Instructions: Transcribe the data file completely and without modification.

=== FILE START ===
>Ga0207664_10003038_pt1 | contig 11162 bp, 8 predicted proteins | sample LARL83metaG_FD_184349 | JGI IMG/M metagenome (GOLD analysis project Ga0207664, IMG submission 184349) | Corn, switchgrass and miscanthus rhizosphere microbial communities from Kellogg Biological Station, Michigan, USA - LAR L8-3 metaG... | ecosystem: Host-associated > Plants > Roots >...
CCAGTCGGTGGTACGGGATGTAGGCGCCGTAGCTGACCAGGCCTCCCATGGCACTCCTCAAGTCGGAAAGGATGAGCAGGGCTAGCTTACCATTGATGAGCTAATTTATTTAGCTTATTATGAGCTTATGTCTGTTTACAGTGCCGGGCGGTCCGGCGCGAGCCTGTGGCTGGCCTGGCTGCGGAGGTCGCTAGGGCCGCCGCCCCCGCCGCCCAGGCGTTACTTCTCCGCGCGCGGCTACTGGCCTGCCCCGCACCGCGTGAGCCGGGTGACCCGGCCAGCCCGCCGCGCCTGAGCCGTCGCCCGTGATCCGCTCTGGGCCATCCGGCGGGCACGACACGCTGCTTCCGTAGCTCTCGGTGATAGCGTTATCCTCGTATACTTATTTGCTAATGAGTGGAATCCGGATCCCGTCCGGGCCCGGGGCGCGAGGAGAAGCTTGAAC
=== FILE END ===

>Ga0207664_10003038_pt1 | contig 11162 bp, 8 predicted proteins | sample LARL83metaG_FD_184349 | JGI IMG/M metagenome (GOLD analysis project Ga0207664, IMG submission 184349) | Corn, switchgrass and miscanthus rhizosphere microbial communities from Kellogg Biological Station, Michigan, USA - LAR L8-3 metaG... | ecosystem: Host-associated > Plants > Roots >...
CCAGTCGGTGGTACGGGATGTAGGCGCCGTAGCTGACCAGGCCTCCCATGGCACTCCTCAAGTCGGAAAGGATGAGCAGGGCTAGCTTACCATTGATGAGCTAATTTATTTAGCTTATTATGAGCTTATGTCTGTTTACAGTGCCGGGCGGTCCGGCGCGAGCCTGTGGCTGGCCTGGCTGCGGAGGTCGCTAGGGCCGCCGCCCCCGCCGCCCAGGCGTTACTTCTCCGCGCGCGGCTACTGGCCTGCCCCGCACCGCGTGAGCCGGGTGACCCGGCCAGCCCGCCGCGCCTGAGCCGTCGCCCGTGATCCGCTCTGGGCCATCCGGCGGGCACGACACGCTGCTTCCGTAGCTCTCGGTGATAGCGTTATCCTCGTATACTTATTTGCTAATGAGTGGAATCCGGATCCCGTCCGGGCCCGGGGCGCGAGGAGAAGCTTGAAC